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Proc Natl Acad Sci U S A. 2012 Apr 17;109(16):6313-8. doi: 10.1073/pnas.1200125109. Epub 2012 Apr 2.

Relative luminance and binocular disparity preferences are correlated in macaque primary visual cortex, matching natural scene statistics.

Author information

1
Center for the Neural Basis of Cognition and Computer Science Department, Carnegie Mellon University, Pittsburgh, PA 15213, USA. samondjm@cnbc.cmu.edu

Abstract

Humans excel at inferring information about 3D scenes from their 2D images projected on the retinas, using a wide range of depth cues. One example of such inference is the tendency for observers to perceive lighter image regions as closer. This psychophysical behavior could have an ecological basis because nearer regions tend to be lighter in natural 3D scenes. Here, we show that an analogous association exists between the relative luminance and binocular disparity preferences of neurons in macaque primary visual cortex. The joint coding of relative luminance and binocular disparity at the neuronal population level may be an integral part of the neural mechanisms for perceptual inference of depth from images.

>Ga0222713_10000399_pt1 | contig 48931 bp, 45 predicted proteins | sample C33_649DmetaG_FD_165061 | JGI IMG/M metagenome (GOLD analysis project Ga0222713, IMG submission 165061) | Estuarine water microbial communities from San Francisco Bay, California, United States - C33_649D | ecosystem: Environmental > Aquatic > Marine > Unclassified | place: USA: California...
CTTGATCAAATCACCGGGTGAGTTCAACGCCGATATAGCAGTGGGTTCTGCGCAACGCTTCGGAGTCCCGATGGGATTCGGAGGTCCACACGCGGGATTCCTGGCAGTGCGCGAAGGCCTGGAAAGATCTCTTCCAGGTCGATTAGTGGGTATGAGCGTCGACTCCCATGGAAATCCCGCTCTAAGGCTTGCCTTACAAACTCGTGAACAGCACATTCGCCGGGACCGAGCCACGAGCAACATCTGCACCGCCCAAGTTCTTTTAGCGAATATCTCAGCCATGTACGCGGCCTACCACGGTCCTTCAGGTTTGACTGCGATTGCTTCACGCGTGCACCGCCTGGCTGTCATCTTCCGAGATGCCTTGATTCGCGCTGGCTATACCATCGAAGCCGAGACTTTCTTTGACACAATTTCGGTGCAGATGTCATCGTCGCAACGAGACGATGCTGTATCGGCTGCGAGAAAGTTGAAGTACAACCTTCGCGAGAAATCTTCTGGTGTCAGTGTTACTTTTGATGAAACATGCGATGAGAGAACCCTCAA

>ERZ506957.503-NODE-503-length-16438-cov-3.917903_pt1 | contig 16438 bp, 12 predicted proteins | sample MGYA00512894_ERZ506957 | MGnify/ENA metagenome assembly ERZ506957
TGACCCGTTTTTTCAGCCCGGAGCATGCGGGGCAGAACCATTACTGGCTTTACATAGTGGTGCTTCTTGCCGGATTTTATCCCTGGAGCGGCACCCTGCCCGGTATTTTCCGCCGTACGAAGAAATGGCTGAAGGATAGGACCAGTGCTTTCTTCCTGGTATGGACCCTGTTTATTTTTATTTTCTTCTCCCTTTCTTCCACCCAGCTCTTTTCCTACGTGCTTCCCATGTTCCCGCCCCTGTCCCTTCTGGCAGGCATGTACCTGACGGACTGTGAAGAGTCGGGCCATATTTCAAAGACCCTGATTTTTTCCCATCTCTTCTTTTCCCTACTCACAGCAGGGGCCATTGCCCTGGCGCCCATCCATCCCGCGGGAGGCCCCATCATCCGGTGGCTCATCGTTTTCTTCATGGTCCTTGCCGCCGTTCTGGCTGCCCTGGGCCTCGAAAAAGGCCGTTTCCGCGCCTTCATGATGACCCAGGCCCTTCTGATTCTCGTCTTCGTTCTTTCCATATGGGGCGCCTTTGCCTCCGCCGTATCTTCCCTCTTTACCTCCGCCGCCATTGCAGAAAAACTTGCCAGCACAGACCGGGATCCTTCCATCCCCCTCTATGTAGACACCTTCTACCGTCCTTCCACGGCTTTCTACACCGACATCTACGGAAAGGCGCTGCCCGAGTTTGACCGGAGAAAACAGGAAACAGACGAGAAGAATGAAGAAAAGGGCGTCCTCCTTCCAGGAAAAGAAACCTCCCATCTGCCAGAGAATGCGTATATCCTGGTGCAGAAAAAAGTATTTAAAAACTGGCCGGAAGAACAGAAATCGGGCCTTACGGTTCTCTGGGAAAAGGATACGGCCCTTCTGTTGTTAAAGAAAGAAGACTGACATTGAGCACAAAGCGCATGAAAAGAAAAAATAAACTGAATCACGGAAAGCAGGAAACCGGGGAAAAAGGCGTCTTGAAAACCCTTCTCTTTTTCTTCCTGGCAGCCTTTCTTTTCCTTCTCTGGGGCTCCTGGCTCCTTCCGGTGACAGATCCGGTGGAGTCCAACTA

PMID:
22474369
PMCID:
PMC3341027
DOI:
10.1073/pnas.1200125109
[Indexed for MEDLINE]
Free PMC Article

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